People increasingly seek to shape the goals of their care at the end of life. Goals of Care interventions (living wills, advance care directives, treatment escalation plans, complex shared decision-making tools) have focused on ensuring dignity and comfort at times when it is impossible for people to articulate their preferences and influence the conduct of their care because of physical or mental incapacity. These interventions also call for the design and implementation of institutional processes through which preferences can be recorded, negotiated into practice and then enacted on the person’s behalf. This is often a real challenge.
In this seminar, Carl May of the London School of Hygiene & Tropical Medicine will set out a robust and empirically validated model of implementation processes (normalization process theory); links this to a series of studies that have considered problems of implementing goals of care interventions; and explores how institutional contexts, implementation mechanisms, and intervention outcomes interact with each other in ways that are generative of change.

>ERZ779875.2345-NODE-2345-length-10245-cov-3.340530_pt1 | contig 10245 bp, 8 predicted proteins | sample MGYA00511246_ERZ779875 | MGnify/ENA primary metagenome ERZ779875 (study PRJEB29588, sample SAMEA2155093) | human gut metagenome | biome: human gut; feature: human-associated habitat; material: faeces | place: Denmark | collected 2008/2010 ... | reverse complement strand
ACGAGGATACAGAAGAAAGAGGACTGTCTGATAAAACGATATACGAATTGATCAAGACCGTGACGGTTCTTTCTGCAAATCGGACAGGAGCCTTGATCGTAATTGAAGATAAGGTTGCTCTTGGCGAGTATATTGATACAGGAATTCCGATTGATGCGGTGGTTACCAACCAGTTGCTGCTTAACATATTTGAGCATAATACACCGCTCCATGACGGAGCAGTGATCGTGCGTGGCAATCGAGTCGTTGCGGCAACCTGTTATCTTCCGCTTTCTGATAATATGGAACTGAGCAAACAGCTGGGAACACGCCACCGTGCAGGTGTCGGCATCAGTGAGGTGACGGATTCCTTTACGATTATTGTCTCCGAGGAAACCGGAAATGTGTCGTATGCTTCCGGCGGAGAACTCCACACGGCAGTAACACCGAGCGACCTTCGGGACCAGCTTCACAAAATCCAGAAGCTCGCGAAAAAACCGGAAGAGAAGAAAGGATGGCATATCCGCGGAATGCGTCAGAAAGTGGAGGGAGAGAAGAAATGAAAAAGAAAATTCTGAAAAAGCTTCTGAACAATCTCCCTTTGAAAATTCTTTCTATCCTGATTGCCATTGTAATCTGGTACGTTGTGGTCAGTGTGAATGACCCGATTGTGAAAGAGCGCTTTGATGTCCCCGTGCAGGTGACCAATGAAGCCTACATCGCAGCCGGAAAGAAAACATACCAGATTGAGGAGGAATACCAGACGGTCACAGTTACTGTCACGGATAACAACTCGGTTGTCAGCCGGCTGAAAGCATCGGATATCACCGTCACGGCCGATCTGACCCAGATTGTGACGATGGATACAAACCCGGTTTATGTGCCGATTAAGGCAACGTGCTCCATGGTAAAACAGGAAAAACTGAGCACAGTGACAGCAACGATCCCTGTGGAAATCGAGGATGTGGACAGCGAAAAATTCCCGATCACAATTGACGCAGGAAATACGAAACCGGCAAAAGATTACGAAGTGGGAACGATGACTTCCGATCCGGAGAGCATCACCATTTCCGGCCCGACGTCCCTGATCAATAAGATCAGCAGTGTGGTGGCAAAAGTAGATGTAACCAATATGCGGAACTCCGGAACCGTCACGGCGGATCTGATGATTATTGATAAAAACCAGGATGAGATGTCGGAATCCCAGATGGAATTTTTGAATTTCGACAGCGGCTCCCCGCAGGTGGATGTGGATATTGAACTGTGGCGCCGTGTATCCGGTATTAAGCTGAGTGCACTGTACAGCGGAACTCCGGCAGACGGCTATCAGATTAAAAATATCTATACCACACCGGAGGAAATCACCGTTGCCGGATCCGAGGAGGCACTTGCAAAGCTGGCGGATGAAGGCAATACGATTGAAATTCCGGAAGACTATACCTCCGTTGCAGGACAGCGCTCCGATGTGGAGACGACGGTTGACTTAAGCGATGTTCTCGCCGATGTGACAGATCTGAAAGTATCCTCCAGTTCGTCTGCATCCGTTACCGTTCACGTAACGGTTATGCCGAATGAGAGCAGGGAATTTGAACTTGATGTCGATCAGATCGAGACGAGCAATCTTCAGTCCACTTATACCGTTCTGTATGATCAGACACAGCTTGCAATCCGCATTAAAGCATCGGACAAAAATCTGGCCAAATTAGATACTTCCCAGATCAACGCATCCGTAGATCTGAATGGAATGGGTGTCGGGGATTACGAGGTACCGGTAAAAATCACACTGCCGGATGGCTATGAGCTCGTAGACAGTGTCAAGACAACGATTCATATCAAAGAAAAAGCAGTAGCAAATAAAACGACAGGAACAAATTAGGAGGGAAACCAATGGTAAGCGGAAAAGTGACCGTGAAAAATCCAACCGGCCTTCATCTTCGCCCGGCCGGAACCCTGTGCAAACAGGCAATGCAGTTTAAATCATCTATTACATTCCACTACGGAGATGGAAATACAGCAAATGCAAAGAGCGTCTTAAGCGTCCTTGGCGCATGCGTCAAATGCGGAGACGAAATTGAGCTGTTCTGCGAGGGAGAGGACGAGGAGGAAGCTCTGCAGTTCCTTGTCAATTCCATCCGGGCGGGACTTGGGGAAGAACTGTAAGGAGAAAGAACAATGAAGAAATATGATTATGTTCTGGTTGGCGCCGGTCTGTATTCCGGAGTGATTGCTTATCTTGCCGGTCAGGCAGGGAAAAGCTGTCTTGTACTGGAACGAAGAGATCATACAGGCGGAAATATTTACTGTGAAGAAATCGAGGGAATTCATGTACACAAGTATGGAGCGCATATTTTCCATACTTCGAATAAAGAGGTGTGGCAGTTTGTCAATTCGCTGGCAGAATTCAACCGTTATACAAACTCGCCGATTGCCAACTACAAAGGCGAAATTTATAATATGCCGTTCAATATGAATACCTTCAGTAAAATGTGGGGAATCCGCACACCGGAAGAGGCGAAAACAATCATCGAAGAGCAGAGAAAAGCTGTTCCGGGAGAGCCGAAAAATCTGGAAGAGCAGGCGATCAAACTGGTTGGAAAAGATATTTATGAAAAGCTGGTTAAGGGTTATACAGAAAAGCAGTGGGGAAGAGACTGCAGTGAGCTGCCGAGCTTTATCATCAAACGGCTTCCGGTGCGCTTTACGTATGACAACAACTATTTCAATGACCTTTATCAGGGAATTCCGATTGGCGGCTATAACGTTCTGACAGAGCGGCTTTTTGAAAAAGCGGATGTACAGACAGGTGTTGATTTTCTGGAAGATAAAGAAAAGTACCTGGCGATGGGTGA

This event will take place virtually via Zoom webinar. Register to attend.
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